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Old Nov 9th 2017, 06:19 AM   #1
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Static Equilibrium

I'm having a lot of trouble getting my head around this problem-


A 3.6-meter long horizontal plank is held up by two supports. One support is at the left end, and the other is 0.80 m from the right end. The plank has uniform density and has a mass of 40 kg. How close can a 70 kg person stand to the unsupported end before causing the plank to rotate?

I've found a few explanations online but none of them make sense to me, could anyone break it down maybe with step by step explanations? I'd really appreciate it!
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Old Nov 9th 2017, 09:20 AM   #2
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I would start by setting up a "coordinate system". Take x= 0 at the left end, x= 3.6 at the right end. There is a support at the left end so indicate an upward force at x= 0 labeled "p". There is a support "0.80 m from the right end" so indicate an upward force at x= 3.6- 0.8= 2.8. The plank has uniform density and mass 40 kg so weight 40g Newtons (actually the "g" will cancel at the end so you could do everything in kg rather than Newtons) so indicate a downward force 40g at x= 1.8, the center of the plank. Finally, there is a downward force of 70g Newtons at an unknown position- call that y.

In order that this be in "equilibrium" the upward force must be equal downward force and clockwise torque must equal counter clockwise torque. The first condition gives p+ q= 70gy- 40g. Taking the torque around the left end, we have, for clockwise torque, 40g(1.8)+ 70gy and, for counter clockwise torque, 3.6 q. In order that the plank be in equilibrium, we must have 40g(1.8)+ 70gy= 72g+ 70gy= 3.5q. If the clockwise torque is greater than the counter clockwise, 72g+ 70gy= 3.5q, the plank will fall.
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Old Nov 9th 2017, 11:53 AM   #3
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Before immersing yourself in HallsofIvy's fully worked explanation,

Do you understand why the plank will tip up if you stand on the unsupported end?
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Old Nov 10th 2017, 05:36 AM   #4
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Originally Posted by studiot View Post
Before immersing yourself in HallsofIvy's fully worked explanation,

Do you understand why the plank will tip up if you stand on the unsupported end?
Because the right-hand support structure is the fulcrum?
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Old Nov 10th 2017, 06:07 AM   #5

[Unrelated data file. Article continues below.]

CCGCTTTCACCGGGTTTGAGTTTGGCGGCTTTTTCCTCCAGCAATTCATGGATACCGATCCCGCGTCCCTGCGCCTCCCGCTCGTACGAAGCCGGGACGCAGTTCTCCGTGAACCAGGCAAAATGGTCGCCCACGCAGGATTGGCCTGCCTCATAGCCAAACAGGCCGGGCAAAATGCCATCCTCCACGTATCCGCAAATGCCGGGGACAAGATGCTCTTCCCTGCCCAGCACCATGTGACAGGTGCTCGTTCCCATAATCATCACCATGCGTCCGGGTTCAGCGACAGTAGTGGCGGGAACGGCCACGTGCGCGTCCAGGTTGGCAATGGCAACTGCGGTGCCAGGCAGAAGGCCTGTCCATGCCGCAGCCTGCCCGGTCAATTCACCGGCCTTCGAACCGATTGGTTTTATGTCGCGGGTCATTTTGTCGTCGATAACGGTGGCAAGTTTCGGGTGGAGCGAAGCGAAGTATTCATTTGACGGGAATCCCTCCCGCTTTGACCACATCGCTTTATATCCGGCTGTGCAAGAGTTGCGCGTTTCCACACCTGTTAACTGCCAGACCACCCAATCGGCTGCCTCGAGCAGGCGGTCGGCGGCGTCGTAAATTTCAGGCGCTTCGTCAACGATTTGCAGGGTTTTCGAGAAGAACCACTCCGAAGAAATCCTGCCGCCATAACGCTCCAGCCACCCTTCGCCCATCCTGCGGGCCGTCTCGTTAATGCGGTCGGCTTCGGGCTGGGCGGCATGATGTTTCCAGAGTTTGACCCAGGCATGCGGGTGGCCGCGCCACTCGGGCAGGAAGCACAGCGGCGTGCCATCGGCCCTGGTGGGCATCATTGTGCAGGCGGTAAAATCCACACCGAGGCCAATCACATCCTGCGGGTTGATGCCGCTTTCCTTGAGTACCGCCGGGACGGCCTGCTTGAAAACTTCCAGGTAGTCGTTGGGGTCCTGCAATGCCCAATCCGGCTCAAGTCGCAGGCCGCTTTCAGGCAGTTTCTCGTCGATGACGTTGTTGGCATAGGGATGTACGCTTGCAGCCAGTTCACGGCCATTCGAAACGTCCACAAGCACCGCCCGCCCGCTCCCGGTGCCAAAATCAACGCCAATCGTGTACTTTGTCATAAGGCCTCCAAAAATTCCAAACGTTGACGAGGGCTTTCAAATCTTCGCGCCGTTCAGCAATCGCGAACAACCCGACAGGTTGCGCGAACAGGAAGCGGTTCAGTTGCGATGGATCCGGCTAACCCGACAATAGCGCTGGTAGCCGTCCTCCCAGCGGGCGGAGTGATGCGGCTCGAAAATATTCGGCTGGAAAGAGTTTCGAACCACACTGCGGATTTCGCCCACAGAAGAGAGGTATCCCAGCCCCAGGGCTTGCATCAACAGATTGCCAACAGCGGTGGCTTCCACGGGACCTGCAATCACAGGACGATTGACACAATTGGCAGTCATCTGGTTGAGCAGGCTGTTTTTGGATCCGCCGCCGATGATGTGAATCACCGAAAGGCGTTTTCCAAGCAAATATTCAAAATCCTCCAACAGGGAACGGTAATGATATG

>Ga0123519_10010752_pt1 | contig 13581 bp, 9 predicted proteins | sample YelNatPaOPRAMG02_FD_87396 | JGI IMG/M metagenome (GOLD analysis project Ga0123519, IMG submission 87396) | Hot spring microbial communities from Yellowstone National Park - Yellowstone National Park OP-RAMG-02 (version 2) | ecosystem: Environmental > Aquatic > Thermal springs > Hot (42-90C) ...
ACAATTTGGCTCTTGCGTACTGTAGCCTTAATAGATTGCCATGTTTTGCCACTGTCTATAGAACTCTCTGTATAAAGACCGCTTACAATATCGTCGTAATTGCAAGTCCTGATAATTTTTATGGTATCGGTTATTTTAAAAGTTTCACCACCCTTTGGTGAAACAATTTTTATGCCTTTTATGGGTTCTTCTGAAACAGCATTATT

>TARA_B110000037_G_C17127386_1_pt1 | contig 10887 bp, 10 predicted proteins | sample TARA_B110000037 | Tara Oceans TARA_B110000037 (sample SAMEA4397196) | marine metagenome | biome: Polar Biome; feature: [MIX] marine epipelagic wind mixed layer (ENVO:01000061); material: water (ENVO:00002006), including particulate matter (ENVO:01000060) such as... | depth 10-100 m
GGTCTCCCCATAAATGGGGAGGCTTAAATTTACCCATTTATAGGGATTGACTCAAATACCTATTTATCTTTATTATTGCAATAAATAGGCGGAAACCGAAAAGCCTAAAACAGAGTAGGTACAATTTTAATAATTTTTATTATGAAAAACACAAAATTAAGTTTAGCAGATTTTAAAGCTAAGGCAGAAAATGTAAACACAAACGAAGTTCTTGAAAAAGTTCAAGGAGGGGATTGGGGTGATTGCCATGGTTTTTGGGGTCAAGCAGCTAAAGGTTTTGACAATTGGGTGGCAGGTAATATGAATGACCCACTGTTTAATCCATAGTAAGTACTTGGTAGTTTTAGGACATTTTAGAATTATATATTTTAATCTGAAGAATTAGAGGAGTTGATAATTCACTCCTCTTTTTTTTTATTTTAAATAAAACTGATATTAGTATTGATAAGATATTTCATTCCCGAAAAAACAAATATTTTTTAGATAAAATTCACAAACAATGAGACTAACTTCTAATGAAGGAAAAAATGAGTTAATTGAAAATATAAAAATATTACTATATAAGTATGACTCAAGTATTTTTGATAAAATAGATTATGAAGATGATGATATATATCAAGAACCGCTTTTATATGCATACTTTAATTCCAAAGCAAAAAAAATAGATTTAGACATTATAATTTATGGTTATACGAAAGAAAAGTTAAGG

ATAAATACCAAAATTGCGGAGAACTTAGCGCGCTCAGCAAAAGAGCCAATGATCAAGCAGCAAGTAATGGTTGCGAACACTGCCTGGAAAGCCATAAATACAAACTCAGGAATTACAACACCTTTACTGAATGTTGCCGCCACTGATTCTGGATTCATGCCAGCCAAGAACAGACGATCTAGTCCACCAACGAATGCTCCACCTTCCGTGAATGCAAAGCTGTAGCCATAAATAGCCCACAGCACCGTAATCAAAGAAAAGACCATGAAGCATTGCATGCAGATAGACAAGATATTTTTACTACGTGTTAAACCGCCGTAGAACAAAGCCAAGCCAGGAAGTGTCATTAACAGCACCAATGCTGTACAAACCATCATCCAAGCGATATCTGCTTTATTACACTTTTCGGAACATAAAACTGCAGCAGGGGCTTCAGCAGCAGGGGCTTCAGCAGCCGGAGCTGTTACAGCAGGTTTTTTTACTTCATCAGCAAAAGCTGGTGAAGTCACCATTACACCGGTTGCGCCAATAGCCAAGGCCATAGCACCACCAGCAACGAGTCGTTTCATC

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Perhaps a look at this link might give you a clue:

<Beam Balance>
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Old Nov 10th 2017, 06:18 AM   #6
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Originally Posted by HallsofIvy View Post
I would start by setting up a "coordinate system". Take x= 0 at the left end, x= 3.6 at the right end. There is a support at the left end so indicate an upward force at x= 0 labeled "p". There is a support "0.80 m from the right end" so indicate an upward force at x= 3.6- 0.8= 2.8. The plank has uniform density and mass 40 kg so weight 40g Newtons (actually the "g" will cancel at the end so you could do everything in kg rather than Newtons) so indicate a downward force 40g at x= 1.8, the center of the plank. Finally, there is a downward force of 70g Newtons at an unknown position- call that y.

In order that this be in "equilibrium" the upward force must be equal downward force and clockwise torque must equal counter clockwise torque. The first condition gives p+ q= 70gy- 40g. Taking the torque around the left end, we have, for clockwise torque, 40g(1.8)+ 70gy and, for counter clockwise torque, 3.6 q. In order that the plank be in equilibrium, we must have 40g(1.8)+ 70gy= 72g+ 70gy= 3.5q. If the clockwise torque is greater than the counter clockwise, 72g+ 70gy= 3.5q, the plank will fall.

Thanks! This makes a lot more sense, but I'm still getting the wrong answer...
I used a system of equations with two unknowns and plugged in 70y - 40= q and 72 + 70y = 3.5g.
I keep coming up with 2.4 m but the answer key says it's 0.23m ._.
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Old Nov 10th 2017, 06:47 AM   #7
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Originally Posted by TyrannosaurusWreck View Post
Because the right-hand support structure is the fulcrum?
Yes.

Are you happy now or do you need any more?
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Old Nov 13th 2017, 05:23 AM   #8
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Originally Posted by studiot View Post
Yes.

Are you happy now or do you need any more?
Well, I'm still having trouble getting the correct answer. The key says it's 0.23 but I keep arriving at 1.2. I used HallsOfIvy's explanation and a system of equations but it's still coming up with 1.2
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Old Nov 13th 2017, 06:31 AM   #9
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I'm afraid that HoI's explanation is a bit confused - he made the mistake of including forces (such as p and q) in the same equation as torque (70gy).

There's an easier way that doesn't require calculating the reaction forces. Realizing that the plank will tip when the reaction force of the left support is zero, you can write an equation for torque about the right support that includes just two terms: the man's weight times his distance from that support must equal the planks weight times the distance from the right support to the center of gravity of the plank:

70Kg x g x d = 40 Kg x g x 1 m

Solve for d, to give the distance from the right support to where the man is standing. His distance from the end of the plank is then 0.8-d.
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